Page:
Tamagoyaki: Secret Recipe Club

I have been having several weeks where I am just craving certain foods.  Last week it was sugar in any form I could get it, which lead to a baking extravaganza.  The past few days it was meat (I am still yearning to go grab a perfect hamburger somewhere) and sushi.  Odd mix, but I don’t question what my stomach tells me.

I have always wanted to make sushi at home, but this past week I was too busy with school and then my mini-vacation back in Houston for spring break (an advantage of still being a student at my age), so I knew real sushi wasn’t in the cards.  When I was browsing My Catholic Kitchen, for the Secret Recipe Club, I came across a recipe for Tamagoyaki, or egg sushi, that caught my interest.  Basically, it is eggs flavored with soy, mirin, sugar, and salt that are cooked and rolled tight like sushi.  I was hooked!

While Veronica’s looked very beautiful and authentic,  I had some sushi rolling problems.  My first attempt was a little sloppy, and my second attempt ended up half on my counter-top due to some overzealous pan swirling.  My third attempt was much more successful, and I think I am getting the hang of the rolling technique.  Even if the rolling doesn’t turn out completely right, the egg sushi is still delicious (as evidenced by the fact that I have eaten this three times).  It’s a little sweet and salty sushi omelette.  I love the different flavor of the eggs, and I am definitely going to have to make these again.  It will help me perfect my rolling technique, right?

Make sure to check out the other reveals today for The Secret Recipe Club!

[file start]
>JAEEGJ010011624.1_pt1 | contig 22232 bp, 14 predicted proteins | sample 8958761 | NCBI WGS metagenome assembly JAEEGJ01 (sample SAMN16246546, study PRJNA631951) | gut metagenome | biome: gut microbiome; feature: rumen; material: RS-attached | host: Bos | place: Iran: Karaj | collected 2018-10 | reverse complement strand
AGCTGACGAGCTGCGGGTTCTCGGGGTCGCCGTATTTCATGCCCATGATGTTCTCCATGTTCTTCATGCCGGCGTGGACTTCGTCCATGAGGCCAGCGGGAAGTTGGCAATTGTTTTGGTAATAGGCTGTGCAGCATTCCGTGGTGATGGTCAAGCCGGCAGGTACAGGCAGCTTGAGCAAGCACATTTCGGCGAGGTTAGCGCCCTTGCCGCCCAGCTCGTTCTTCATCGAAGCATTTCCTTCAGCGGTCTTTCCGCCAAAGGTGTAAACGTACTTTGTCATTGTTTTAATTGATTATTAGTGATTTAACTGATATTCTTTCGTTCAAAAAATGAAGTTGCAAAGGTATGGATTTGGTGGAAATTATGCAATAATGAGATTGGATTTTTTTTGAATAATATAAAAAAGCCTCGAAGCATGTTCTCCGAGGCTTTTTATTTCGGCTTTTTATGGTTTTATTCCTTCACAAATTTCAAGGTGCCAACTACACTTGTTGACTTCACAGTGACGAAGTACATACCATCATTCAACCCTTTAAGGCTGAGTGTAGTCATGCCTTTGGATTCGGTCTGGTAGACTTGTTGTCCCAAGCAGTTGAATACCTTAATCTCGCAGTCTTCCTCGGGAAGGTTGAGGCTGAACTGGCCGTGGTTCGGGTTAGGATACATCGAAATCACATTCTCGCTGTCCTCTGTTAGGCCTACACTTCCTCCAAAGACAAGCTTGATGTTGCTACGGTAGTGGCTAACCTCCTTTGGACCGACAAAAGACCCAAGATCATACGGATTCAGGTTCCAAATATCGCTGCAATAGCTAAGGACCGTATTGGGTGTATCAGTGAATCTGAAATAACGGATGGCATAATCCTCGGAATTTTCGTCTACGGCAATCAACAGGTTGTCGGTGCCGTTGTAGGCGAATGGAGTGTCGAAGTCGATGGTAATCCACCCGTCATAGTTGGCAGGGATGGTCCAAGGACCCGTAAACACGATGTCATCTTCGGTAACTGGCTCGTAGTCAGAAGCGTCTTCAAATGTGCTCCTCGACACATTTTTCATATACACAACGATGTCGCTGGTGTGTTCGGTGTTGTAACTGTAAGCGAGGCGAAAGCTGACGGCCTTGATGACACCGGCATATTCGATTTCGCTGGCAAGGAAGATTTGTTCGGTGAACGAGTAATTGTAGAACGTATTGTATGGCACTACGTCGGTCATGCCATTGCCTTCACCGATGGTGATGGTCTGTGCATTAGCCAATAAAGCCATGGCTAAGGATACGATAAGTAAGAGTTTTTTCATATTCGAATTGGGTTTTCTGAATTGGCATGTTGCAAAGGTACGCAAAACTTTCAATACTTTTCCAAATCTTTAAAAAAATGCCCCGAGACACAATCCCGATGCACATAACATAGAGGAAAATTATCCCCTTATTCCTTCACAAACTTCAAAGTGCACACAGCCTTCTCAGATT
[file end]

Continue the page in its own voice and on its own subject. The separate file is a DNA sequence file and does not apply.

Slightly Adapted from My Catholic Kitchen

2 eggs
2 egg whites
1 tablespoon soy sauce
1 teaspoon granulated sugar
1 teaspoon mirin
Butter, for greasing the pan


In a bowl, combine eggs, egg whites, soy sauce, sugar, mirin, and a pinch of salt.  Stir until combined but do not beat (we want this to be denser than how we typically make eggs).

Grease a small skillet over medium-high heat.  Pour in enough egg mixture to just cover the pan.  Tilt the pan so the egg mixture is evenly spread.  Cook for 2-3 minutes, until golden brown on the bottom.  Fold the top and bottom sides of your egg mixtures in about 1/2 inch.  Starting for the the edge, roll the egg mixture into a tight roll.  Leave in the pan.

Grease the pan again.  Pour in enough egg mixture to just cover the pan and repeat.  This time, fold the cooking egg mixture around your first roll.  Repeat with remaining egg mixture.  Remove from pan and cut into slices.

Serves 1-2.

Here is a helpful video on the rolling technique.


Crepes with Blackberry Sauce and White Chocolate: Improv Challenge

Yes, I do know that Valentine’s Day was last week, but isn’t love around all the time?  There never is a wrong day to enjoy fun shaped food.  This month’s Improv Challenge hosted by Frugal Antics of a Harried Homemaker was hearts and flours.  I love a good pun, so I went to work brainstorming heart shaped food using flour.  I had grand plans of decadent desserts, but this semester is has been a little crazy.  So instead I turned to plan B, simple crepes topped with a warm blackberry sauce and white chocolate chips.